Although Gabriel promised stricter criteria for export licenses, he ruled out giving lawmakers in the German Parliament (Bundestag) a say over which weapons should be exported to which countries.
The need to tell the Bundestag and the public about every single export license the German government grants means decisions are already "consistent with our foreign and security policy,” he told his audience at the German Council on Foreign Relations.
And he suggested that responsibility for granting licenses could be transferred to the Foreign Ministry from the Ministry for the Economy starting from the next parliament.
But Gabriel did admit that Germany's need to send weapons to Kurds fighting Isis in northern Iraq was a consequence of excessive weapons exports to the Middle East.
Weapons from the West are now "in the hands of all kinds of warlords and terror groups,” he said.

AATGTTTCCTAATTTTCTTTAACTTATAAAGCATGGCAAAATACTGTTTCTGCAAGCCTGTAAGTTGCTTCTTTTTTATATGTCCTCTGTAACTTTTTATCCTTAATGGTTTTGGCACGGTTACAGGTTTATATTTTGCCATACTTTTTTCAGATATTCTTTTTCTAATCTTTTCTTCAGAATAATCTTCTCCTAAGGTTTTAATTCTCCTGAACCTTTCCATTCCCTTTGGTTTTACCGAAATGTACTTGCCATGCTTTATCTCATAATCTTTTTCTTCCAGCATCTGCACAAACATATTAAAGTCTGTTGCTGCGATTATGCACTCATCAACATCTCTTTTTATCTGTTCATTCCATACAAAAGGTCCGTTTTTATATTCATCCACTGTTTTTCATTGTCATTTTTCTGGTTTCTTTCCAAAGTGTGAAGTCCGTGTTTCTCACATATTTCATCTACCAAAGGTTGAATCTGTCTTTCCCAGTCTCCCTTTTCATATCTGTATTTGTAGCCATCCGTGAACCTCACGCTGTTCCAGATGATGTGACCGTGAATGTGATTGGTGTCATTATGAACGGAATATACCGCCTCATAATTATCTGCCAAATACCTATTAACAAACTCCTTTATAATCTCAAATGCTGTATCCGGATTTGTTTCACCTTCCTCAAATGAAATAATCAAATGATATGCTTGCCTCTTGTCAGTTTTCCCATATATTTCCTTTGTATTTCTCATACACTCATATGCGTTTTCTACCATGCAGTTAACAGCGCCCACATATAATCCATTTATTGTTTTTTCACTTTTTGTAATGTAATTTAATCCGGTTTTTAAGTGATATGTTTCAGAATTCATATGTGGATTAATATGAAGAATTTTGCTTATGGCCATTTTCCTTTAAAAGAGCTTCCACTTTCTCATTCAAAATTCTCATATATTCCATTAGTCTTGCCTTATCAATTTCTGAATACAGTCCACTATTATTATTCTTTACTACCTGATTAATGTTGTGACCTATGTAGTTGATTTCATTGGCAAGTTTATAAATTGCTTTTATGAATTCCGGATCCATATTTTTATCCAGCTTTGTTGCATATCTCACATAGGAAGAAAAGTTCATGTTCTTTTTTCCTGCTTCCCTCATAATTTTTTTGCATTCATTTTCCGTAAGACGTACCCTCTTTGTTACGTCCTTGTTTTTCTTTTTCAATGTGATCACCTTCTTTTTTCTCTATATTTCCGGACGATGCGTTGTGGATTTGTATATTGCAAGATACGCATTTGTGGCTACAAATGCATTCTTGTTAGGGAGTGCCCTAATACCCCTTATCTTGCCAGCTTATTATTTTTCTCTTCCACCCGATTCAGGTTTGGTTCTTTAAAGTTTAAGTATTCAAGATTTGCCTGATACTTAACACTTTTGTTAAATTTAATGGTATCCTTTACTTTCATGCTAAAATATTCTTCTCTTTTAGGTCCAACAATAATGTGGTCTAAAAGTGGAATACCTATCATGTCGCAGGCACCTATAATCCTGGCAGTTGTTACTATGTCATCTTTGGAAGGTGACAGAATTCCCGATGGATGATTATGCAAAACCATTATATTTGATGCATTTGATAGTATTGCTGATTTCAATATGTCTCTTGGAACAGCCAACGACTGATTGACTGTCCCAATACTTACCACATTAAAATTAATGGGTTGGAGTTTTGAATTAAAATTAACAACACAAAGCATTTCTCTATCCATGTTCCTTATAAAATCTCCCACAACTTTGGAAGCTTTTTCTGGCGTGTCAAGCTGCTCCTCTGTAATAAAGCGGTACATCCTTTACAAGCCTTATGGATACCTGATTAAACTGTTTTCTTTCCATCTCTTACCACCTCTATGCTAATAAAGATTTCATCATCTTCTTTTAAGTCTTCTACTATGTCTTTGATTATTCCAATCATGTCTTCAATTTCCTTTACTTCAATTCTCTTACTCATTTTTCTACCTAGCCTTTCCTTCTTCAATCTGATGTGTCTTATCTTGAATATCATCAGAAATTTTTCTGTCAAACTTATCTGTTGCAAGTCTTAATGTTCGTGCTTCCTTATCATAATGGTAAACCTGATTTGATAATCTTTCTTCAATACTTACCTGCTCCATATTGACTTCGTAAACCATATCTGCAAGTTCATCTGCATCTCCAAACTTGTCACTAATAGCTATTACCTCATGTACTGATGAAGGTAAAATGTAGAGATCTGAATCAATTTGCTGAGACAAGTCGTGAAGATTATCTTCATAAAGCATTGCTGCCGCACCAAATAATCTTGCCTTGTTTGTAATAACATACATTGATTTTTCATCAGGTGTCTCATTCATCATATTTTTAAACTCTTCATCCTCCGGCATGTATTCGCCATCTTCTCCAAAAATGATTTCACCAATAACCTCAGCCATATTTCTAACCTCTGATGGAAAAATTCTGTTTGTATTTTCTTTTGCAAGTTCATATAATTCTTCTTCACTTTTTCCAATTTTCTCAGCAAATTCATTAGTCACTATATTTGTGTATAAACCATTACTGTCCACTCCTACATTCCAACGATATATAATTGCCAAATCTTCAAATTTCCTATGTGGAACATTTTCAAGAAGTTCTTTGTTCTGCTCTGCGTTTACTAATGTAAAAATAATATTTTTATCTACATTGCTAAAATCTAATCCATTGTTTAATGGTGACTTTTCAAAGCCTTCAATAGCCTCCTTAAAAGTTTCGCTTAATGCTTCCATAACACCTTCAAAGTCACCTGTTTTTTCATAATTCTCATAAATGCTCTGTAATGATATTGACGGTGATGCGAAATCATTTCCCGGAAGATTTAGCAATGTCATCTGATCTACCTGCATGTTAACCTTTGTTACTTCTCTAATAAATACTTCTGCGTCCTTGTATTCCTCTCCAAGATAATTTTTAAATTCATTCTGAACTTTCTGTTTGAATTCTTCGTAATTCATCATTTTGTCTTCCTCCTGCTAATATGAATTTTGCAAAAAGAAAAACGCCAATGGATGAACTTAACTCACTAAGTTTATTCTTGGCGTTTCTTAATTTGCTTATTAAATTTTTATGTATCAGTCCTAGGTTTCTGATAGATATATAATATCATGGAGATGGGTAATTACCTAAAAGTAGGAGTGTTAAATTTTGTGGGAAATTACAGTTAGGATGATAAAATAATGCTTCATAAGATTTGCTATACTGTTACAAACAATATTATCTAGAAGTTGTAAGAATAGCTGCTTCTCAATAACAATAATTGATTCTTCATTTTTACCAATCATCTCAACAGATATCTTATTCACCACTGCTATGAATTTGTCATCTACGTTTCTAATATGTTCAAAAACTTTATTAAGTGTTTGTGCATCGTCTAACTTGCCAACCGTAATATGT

Arms for the East
Government decisions to export weapons to the Middle East have come in for criticism from important voices within Gabriel's own Social Democratic Party (SPD).
“We shouldn't be sending weapons to war-torn regions and dictatorships,” deputy SPD leader Ralf Stegner told the Passauer Neue Presse on Tuesday.
His comments were a response to export licenses granted by Gabriel's Economy Ministry for Saudi Arabia and Qatar.
“Saudi Arabia is far from being an anchor of stability and Qatar is just as unsuitable as a partner in weapons deals,” he added.
Germany agreed to sell Dachs ('Badger') engineering tanks to Saudi Arabia and the United Arab Emirates and APCs to Qatar, and has also sold weapons to Algeria, Jordan, Kuwait and Oman.
The only weapons system Gabriel categorically ruled out exporting to the Middle East was Germany's Leopard II tank, widely recognized as one of the best in the world.
Not as bad as France
Gabriel also called for closer European co-operation on weapons exports, saying that Germany had to try to convince fellow member states which are less scrupulous about their customers of German “foreign and security policy thinking.”
Other EU members like France had less strict rules about their manufacturers' customers, he said.
And he asked the German weapons industry to focus on democratic countries as potential customers and develop more products for civilian use.